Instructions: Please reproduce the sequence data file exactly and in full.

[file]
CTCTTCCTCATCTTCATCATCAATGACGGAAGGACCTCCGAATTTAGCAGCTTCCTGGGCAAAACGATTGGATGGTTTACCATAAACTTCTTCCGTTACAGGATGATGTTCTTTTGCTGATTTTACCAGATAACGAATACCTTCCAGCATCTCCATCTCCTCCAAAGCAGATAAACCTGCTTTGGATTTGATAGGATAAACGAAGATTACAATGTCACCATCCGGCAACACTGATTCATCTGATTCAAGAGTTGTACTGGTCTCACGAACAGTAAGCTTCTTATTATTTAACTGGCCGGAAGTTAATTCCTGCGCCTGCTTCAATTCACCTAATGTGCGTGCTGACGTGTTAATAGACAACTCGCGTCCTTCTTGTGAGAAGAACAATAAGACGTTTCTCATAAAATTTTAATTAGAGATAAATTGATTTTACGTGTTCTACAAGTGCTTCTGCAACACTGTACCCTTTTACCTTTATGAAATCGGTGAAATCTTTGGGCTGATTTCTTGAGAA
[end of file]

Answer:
CTCTTCCTCATCTTCATCATCAATGACGGAAGGACCTCCGAATTTAGCAGCTTCCTGGGCAAAACGATTGGATGGTTTACCATAAACTTCTTCCGTTACAGGATGATGTTCTTTTGCTGATTTTACCAGATAACGAATACCTTCCAGCATCTCCATCTCCTCCAAAGCAGATAAACCTGCTTTGGATTTGATAGGATAAACGAAGATTACAATGTCACCATCCGGCAACACTGATTCATCTGATTCAAGAGTTGTACTGGTCTCACGAACAGTAAGCTTCTTATTATTTAACTGGCCGGAAGTTAATTCCTGCGCCTGCTTCAATTCACCTAATGTGCGTGCTGACGTGTTAATAGACAACTCGCGTCCTTCTTGTGAGAAGAACAATAAGACGTTTCTCATAAAATTTTAATTAGAGATAAATTGATTTTACGTGTTCTACAAGTGCTTCTGCAACACTGTACCCTTTTACCTTTATGAAATCGGTGAAATCTTTGGGCTGATTTCTTGAGAA